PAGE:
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Best cameras for digitally copying documents?

by mitzia / June 26, 2008 2:56 PM PDT

I belong to a group that is copying (then transcribing) old birth, marriage, and burial church records.

The person doing the actual photographing has an older digital camera that now needs replacing. Is anyone out there who has done copying of records/documents with a digital camera?

He needs some advice from people who really have experience and knowledge of cameras and document copying. (He's really sort of new to this, and most of the advice he's gettins is on the order of, "I bought my wife a new digital camera and it only cost $125 online.")

We have offered to put together the money for the camera so we can get him that will keep him from having to re-take images that do read well.

From what I've read the higher-end Nikons have the best Optical Image Stabilization. Since he's aparently been hand holding the camera he will need OIS.

Ideas anyone--or any suggestions on where to go for advice?

My only experience has been in copying old photographs with a non-digital Nikon camera and a very sharp 50mm macro lens so there's no edge distortion. (I needed negatives then.)

Thanks,
Mitzi

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better option

It's better to get a good scanner.

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There is no excuse that I know of to hand hold a camera when
by Kiddpeat / June 26, 2008 10:31 PM PDT

photographing documents. The camera should be on a tripod. Why on earth would a tripod not be used? Is the document in a hurry?

Set up the camera on a good tripod. Make sure it is perfectly parallel with the document surface. Position the document, and be sure it is flattened with respect to the camera. Add lighting, and take the picture. A high end Nikon does not confer any advantage. A low end DSLR with a good wide/wider angle lense which is properly focused will do the job.

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Document copying: scanning and tripod
by mitzia / June 27, 2008 2:12 AM PDT

These fragile documents are in archives and 187 to 300 years old in bound ledgers so scanning is out. Tripod should be absolutely be used; I always do. Thanks.

I mispoke when I said "higher-end" camera. I really meant to say a DSLR rather than a cheaper small fixed lens digital camera.

Right? Any other ideas or information?

Mitzia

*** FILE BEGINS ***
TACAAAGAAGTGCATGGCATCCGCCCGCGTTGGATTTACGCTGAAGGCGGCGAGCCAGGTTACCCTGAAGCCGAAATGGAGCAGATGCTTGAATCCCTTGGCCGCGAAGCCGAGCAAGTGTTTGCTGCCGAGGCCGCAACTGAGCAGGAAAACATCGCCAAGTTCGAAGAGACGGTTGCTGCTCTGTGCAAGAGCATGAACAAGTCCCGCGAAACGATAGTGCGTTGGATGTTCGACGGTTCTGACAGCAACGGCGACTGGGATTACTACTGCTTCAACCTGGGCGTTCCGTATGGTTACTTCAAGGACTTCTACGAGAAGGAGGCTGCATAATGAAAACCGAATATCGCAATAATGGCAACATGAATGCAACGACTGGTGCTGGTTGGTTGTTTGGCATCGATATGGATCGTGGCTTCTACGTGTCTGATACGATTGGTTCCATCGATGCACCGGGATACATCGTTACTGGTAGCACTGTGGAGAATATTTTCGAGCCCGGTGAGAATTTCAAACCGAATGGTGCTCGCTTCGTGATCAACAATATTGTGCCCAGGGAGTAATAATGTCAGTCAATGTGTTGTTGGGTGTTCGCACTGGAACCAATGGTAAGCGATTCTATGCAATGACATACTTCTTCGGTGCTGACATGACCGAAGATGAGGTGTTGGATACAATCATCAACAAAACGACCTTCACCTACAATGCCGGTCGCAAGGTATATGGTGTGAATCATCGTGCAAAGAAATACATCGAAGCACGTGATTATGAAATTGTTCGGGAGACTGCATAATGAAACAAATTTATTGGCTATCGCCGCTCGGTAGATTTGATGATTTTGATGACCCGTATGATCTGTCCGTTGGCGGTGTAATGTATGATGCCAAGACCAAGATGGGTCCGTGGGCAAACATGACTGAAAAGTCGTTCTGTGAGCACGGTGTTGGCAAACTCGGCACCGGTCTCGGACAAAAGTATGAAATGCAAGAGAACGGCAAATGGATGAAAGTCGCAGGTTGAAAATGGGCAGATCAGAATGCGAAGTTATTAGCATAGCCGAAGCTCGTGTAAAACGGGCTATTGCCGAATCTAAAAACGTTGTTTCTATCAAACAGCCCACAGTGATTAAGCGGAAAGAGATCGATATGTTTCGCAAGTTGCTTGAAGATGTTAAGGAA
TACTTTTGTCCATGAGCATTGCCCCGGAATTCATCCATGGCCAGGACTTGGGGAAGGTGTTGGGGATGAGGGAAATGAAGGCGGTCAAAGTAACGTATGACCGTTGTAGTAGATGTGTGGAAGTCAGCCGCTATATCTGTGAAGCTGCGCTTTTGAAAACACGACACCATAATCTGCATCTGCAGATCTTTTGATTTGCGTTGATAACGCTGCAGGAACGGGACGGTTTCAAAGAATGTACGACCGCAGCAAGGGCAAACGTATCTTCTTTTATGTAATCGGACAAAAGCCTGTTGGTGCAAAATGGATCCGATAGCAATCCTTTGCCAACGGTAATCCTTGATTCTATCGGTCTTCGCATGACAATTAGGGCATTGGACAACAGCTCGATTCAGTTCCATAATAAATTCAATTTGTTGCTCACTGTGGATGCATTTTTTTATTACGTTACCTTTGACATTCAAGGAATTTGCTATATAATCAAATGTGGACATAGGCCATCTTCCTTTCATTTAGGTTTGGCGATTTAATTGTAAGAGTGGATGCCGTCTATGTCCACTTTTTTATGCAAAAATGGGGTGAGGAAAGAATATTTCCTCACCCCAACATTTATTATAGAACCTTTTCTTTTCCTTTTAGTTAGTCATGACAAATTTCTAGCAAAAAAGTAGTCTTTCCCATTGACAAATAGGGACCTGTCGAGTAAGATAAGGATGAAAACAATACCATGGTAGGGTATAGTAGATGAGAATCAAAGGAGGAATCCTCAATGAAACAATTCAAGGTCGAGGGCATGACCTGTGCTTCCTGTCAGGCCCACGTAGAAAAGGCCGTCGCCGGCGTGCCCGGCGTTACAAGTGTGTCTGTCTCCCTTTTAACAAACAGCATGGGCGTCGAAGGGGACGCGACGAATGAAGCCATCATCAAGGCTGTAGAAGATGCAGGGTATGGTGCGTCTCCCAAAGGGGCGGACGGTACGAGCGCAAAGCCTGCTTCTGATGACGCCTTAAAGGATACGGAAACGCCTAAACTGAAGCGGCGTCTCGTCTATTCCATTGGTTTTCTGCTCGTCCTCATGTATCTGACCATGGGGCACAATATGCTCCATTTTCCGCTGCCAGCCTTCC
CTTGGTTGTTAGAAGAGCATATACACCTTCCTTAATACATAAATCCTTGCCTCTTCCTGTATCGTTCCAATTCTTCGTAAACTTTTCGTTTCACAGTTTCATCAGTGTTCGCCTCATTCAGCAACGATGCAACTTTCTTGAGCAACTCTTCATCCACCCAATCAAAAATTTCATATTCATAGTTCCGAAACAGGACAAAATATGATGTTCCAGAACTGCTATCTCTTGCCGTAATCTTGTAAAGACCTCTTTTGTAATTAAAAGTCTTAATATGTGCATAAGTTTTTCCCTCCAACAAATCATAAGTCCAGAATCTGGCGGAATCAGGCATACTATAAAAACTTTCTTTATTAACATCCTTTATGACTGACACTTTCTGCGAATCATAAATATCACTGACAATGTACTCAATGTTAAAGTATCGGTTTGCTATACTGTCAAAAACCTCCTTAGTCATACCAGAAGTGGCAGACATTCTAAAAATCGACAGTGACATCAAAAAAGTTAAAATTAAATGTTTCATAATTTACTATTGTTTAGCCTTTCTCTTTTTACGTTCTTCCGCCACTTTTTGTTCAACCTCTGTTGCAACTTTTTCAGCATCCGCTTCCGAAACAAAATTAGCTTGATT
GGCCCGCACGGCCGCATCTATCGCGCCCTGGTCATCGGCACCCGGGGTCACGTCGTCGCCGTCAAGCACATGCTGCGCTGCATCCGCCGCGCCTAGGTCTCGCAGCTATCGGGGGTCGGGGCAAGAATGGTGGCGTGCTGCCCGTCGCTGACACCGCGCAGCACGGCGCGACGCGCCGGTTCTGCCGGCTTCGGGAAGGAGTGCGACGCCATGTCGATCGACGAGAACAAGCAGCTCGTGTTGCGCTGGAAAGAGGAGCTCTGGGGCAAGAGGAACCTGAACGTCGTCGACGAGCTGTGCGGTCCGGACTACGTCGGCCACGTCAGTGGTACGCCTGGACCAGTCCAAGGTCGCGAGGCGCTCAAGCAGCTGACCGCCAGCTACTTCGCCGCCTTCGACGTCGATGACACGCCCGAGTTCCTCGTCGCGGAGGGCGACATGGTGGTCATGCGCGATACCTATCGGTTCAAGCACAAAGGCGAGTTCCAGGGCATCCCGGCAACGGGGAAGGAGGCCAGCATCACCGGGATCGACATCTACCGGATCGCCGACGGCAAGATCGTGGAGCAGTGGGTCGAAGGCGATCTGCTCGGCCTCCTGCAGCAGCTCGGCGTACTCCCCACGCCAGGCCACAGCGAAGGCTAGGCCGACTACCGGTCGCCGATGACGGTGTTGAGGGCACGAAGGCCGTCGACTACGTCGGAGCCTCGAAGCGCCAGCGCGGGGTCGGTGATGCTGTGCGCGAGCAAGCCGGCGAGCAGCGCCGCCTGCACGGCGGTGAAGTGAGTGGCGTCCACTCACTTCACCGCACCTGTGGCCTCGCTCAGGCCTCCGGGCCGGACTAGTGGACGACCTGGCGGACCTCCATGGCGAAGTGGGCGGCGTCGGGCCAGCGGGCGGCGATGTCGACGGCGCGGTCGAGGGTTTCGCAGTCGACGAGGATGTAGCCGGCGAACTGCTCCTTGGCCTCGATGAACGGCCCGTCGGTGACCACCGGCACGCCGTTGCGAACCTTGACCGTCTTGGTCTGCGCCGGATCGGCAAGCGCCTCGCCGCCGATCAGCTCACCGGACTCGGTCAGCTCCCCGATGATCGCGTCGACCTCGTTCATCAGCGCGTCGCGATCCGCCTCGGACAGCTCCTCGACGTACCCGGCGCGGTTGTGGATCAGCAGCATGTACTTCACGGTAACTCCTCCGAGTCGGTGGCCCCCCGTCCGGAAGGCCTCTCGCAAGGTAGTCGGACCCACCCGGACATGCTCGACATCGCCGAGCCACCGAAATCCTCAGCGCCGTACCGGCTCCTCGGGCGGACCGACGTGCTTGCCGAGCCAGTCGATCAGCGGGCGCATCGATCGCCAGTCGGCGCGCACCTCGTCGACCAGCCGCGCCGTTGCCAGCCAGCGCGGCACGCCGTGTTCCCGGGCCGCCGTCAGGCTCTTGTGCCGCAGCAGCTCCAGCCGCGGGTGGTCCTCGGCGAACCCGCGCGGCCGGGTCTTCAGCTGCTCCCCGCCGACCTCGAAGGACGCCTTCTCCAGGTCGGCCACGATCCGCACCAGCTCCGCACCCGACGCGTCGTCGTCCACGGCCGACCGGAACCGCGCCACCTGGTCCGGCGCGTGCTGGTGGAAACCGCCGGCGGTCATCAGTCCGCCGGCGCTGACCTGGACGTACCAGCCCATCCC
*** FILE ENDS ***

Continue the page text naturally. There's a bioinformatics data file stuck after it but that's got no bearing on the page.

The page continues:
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Budget is the big question
by JayMonster / June 27, 2008 3:47 AM PDT

I know in the local museum here when they did a project similar, they purchased a used medium format camera ($$$$) for the job. It was somewhere in the magnitude of $15 or $16 thousand dollars.

That is a lot of money for people to "chip in" but on the other hand, when dealing with document preservation, the ability to capture fine details is usually very important.

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I see a Canon XTi with 18-55mm lense for $675 at B&H.
by Kiddpeat / June 27, 2008 4:17 AM PDT

That's probably a good solution for this application. It has good resolution, and you can easily upgrade the lense if the included lense is not up to the job. Canon also has very good quality, inexpensive 50mm lenses which should also do a good job on documents. Be sure to allow for the cost of a good tripod.

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Most Full Sized DSLRs Should Do the Trick
by High Desert Charlie / June 27, 2008 12:09 PM PDT

There are a large number of choices for DSLR camers out there. I would recommend a Canon or Nikon if you can afford it. But you really don't need to go all out for the big bells and whistles. Instead you should look at one of the entry level DSLRs.

This part is IMPORTANT!!! If your archives are important to you and you want to get the best images possible, you should probably consider spending less on the DSLR (maybe even a used one) to allow for the cost of a really good lens designed to do copy work. Remember that your work isn't going to be flat, and as such, it will be difficult to get razor sharp images across the entire plane of the copy. It would pay to do some research on this selection.

As far as scanning goes, it provides a possible solution. Most scanners these days have a capability to open the top to enable scanning anything you can lay flat on the glass copy surface. If you're going to have to handle the books anyway, a scanner with a removable lid may do the job. Scanned images are very sharp and capture every bit of detail you'll get with a camera. I wouldn't rule this out as an option.


Good luck!!

HDCharlie

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Digital copying of fragile documents
by joemac / June 27, 2008 12:50 PM PDT

My recommendation: Canon S5-IS (around $300). Not knowing your exact needs or working conditions, some of my experience may not be relevant to your uses.

My wife does a lot of genealogy work and we regularly copy old very fragile documents with digital cameras. We have had excellent results using our Canon S1-IS and Canon A570-IS cameras, better than scanned or photocopy machine copies. A camera is much less damaging to documents than pressing the binding of old books onto a scanner bed or taking books apart if bindings permit. Working in old dusty courthouse records rooms, history centers and even copying family records, we seldom have room for a tripod and usually work in horrible lighting conditions. We also have time-limited access to documents. The ability to manipulate the quality of images after photographing pages has permitted us to decipher documents that were nearly illegible, things like hand-written pencil notes in 200+ year old probate and land record documents.